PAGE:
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On Knee Alignment

Knees take a shoeing.

Hang on, I can’t use that line!

I already used in my newest article for Mark de Grasse (formerly My Mad Methods).

Keep an eye out for that, I’ll have a link out as soon as I get notification it’s up.

But, it is true, knees get it from all sides. And it’s rarely their fault.

I’ve been confused about the knee for years. Almost everyone I know has had some sort of knee pain. Too many have had knee surgery.

And it never seemed that these people did anything to deserve it.

Fair enough, you take a heavy tackle on the rugby field, stack the mountain bike on the single track, take one two many roundhouse kicks or tap a little too late on the mat.

But just from running?


Doing squats?

Changing direction while running?

Knee injuries are the number 1 off the ball injury in almost all field sports.

It’d be safe to say we need to spend some time strengthening the joint.

Squatting is one of the number one ways to build more resilient knees.

And I’m a huge fan of all things squat.

And when I say squat, I mean your hamstrings meet your calves in the bottom position.

There are a multitude of ways to perform squatting actions:

  1. The resting squat, sometimes called the Asian squat.

  2. Bodyweight or “air squats”

  3. Hindu Squats

  4. Barbell Squats

  5. Goblet squats

  6. Pistol Squats

  7. Hack squats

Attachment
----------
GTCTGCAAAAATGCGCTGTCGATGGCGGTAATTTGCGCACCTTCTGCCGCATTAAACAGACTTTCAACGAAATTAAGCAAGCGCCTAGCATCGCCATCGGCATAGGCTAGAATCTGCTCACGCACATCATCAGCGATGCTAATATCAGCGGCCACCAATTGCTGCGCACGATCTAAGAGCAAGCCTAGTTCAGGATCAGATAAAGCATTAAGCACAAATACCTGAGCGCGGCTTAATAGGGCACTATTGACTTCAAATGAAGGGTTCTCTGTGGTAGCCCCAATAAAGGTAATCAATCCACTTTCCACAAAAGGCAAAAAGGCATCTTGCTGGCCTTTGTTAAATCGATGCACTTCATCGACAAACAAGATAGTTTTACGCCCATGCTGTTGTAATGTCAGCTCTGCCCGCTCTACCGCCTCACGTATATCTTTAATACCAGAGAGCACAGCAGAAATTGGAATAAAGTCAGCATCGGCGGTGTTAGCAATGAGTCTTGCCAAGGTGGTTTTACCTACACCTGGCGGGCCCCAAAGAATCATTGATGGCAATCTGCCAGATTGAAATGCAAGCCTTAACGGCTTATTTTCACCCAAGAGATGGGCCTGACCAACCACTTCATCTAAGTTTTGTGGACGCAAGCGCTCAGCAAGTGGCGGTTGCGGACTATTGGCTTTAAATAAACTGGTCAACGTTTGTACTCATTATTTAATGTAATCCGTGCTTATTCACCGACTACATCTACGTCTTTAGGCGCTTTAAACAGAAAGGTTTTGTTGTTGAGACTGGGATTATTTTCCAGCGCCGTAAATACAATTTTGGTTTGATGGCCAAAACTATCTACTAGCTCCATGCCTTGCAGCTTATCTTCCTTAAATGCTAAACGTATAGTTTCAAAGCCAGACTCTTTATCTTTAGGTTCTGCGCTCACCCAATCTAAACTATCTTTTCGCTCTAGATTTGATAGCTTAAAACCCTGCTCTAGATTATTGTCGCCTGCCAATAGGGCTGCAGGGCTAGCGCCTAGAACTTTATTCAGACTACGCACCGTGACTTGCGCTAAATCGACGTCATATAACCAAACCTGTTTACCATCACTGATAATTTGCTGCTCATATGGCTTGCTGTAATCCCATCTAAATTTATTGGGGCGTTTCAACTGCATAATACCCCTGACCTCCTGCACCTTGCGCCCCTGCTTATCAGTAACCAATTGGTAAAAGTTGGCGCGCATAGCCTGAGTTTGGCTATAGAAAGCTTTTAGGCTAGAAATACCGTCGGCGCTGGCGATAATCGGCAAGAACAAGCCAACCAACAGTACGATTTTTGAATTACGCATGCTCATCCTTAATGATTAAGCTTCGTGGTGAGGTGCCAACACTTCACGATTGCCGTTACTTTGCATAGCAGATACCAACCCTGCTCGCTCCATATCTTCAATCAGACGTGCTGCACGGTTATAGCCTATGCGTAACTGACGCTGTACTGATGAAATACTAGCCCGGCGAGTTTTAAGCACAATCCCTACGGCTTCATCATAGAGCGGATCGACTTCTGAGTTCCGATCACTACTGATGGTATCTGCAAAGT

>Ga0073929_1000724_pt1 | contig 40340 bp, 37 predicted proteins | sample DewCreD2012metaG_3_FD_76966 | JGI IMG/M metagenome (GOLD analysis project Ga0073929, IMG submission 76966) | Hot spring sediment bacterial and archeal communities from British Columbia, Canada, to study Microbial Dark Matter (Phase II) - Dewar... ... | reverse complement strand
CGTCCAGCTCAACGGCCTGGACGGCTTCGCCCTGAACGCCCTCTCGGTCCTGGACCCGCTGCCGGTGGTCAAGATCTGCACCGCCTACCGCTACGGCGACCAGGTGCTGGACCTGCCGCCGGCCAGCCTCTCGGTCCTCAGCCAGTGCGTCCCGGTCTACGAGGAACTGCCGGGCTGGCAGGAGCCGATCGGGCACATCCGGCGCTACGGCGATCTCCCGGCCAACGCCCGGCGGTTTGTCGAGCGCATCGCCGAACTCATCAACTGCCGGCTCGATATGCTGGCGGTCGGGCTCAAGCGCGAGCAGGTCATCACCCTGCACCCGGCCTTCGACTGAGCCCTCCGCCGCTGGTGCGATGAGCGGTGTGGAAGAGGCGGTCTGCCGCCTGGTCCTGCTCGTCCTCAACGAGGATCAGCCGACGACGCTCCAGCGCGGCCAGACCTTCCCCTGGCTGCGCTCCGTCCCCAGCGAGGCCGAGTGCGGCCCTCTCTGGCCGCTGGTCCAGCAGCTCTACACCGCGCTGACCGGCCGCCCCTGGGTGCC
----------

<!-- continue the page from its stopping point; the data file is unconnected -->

the list goes on.

And as long as the body can keep good alignment, they are all safe to perform at high volume or at high intensity through their full safe range.

Yet this fact is still hotly debated across both the fitness field and the medical field.

Part of the problem is a lack of understanding of foot & ankle mechanics. Almost no one talks about what happens below the ankle, even though it’s the contact point with the earth in the vast majority of movements.

We spend a lot of time studying the hip, but little time on the foot.

if we better understand the foot mechanics, combined with an understanding of the hip, then the knee gets simpler and safer.

This video explains the “Two Triangle” theory I was taught by Mark Rasmus, an Australian Chinese Martial Arts expert, several years ago. I’d almost forgotten this until it was brought back to mind by the Anatomy in Motion method of studying movement.

It makes a shot load more sense than the “knee over 2nd toe” or the overly simple “knees out” cues.

Especially when you get how the foot & ankle complex works.

Have a look:

We all “get” that the hip has to flex and extend, internally and externally rotate, it is after a ball and socket.

picture courtesy of

picture courtesy of

What is missed is that this motion MUST be matched in the foot & ankle complex.

And it is a complex.

I’ll be writing more on that shortly.

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Dave Hedges

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